The Solglyt (artefact pictured) was a vessel built by M. Svensen in Grimstad, Norway in 1888. The Solglyt was owned by Captain A. Ramssmussen and on the 18th of May in 1901 it had docked in Koombana Bay, Bunbury for a cargo of Jarrah bound for Durban, South Africa. On the 13th of July a ‘tempestuous wind was blowing accompanied by heavy rains ‘ and at about midnight the vessel began to fill with water (Bunbury Herald July 1902 p.2). The Herald reported, ‘It is with regret tha...t we record the fact that the barque Solglyt, which has been loading timber at Bunbury for South Africa, has been wrecked at the mouth of the estuary, almost within a stone's throw of the railway station’ (Bunbury Herald July 1902 p.2).
During the late 19th and early 20th Centuries the Norwegian merchant navy was large and traded in all parts of the world. The Ships frequently visited Bunbury to load cargoes of timber and wheat in general. The link to Australia was considerable during these times and Norway was represented by a consul in Bunbury. The role of the consul was to keep control of seafaring matters related to Norwegian vessels and sailors; these matters often related to the harsh living conditions of seafarers. With no cool rooms for meat and vegetables, confined living conditions and medical attention often limited to a tumbler of rum to act as an anaesthetic life could be severe.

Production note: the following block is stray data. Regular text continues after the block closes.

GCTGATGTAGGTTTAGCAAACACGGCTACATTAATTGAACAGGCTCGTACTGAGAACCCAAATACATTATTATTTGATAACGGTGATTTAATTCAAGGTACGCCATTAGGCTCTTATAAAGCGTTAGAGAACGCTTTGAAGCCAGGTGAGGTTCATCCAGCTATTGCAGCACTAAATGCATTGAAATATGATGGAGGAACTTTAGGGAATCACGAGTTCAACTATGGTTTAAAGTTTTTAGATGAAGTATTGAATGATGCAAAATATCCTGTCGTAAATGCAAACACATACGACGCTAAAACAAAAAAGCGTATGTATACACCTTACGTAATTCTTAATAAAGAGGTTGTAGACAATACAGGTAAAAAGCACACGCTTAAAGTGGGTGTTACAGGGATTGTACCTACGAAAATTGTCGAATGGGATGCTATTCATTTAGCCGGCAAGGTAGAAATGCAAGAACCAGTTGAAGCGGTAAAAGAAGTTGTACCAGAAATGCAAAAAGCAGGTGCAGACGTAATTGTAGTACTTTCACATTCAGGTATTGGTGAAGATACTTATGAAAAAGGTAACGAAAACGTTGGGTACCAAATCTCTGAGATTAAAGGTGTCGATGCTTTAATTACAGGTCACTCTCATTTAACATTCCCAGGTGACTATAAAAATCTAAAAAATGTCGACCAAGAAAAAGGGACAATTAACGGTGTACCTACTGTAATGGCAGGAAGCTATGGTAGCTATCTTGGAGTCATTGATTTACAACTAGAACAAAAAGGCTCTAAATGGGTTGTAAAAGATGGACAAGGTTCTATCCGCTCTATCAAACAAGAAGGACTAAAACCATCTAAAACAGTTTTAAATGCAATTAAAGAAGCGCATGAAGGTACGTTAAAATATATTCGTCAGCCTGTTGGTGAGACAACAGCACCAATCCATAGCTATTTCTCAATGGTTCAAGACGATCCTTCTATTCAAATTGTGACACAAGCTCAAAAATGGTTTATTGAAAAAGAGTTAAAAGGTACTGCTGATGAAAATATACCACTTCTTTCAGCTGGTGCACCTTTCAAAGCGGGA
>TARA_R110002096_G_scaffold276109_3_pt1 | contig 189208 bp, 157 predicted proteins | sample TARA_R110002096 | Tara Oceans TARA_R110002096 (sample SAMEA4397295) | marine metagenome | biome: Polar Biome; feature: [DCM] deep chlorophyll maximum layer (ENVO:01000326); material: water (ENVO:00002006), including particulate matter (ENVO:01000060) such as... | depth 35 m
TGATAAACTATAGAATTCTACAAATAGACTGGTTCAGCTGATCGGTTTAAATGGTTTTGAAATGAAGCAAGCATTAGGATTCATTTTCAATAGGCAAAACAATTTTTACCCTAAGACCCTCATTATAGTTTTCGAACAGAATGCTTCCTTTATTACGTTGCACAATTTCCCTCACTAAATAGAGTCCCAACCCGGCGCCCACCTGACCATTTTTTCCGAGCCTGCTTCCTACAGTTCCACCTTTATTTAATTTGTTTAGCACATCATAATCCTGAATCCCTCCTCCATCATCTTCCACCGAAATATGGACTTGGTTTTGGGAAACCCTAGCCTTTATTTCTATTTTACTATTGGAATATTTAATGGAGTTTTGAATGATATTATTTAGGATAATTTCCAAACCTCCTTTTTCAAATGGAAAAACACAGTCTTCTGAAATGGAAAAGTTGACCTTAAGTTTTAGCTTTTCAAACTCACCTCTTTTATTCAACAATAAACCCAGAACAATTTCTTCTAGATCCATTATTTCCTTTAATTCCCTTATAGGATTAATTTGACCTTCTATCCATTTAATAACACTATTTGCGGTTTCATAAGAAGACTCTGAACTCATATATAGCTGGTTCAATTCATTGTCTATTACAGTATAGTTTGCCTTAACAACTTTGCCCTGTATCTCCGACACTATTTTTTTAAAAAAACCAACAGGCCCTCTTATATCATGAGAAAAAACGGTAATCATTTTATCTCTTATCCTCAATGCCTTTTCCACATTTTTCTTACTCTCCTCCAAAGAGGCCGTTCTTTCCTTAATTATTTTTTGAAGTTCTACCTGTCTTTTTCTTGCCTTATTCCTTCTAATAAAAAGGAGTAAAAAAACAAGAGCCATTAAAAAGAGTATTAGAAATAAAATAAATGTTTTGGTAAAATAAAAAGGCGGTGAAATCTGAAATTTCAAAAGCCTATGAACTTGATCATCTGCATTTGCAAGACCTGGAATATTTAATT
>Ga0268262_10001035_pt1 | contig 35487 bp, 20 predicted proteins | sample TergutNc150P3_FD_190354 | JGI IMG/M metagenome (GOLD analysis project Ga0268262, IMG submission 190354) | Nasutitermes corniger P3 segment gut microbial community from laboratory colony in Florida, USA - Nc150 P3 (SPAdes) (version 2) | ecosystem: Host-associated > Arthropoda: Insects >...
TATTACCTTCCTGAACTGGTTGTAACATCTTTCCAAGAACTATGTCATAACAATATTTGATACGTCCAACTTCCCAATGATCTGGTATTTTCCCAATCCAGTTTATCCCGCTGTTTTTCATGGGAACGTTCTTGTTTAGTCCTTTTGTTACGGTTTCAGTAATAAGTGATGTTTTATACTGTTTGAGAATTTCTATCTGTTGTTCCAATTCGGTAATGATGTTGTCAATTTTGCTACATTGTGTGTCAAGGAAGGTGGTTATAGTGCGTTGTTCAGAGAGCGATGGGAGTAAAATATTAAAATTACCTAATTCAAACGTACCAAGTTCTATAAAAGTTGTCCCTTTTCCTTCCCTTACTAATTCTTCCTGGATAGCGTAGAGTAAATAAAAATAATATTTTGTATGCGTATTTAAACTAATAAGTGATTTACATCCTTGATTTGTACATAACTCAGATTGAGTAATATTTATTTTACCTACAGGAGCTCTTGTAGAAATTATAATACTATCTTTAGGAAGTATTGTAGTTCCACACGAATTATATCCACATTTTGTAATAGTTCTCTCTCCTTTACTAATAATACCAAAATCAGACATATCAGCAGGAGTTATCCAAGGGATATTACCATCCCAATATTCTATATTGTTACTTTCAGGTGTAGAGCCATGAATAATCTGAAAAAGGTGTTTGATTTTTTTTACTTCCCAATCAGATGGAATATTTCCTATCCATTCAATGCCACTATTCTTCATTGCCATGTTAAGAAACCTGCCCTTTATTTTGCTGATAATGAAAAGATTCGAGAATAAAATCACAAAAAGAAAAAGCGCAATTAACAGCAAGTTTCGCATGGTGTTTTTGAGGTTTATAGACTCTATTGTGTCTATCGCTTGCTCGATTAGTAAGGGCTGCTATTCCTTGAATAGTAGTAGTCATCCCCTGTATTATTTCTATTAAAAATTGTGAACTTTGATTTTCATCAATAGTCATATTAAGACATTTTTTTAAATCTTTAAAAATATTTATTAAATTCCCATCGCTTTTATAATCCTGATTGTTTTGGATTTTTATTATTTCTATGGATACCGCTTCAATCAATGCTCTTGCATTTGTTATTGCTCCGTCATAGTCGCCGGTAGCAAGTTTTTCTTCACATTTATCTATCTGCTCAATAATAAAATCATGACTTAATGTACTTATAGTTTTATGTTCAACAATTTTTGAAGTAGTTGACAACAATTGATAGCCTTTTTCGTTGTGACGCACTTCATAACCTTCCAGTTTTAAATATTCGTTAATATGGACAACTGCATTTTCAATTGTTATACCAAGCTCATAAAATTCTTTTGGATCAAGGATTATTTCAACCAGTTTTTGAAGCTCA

The current shipwreck exhibition ‘Submerged’ that is being held at the Museum has a rare artefact from the Solglyt that can be viewed as a part of this event.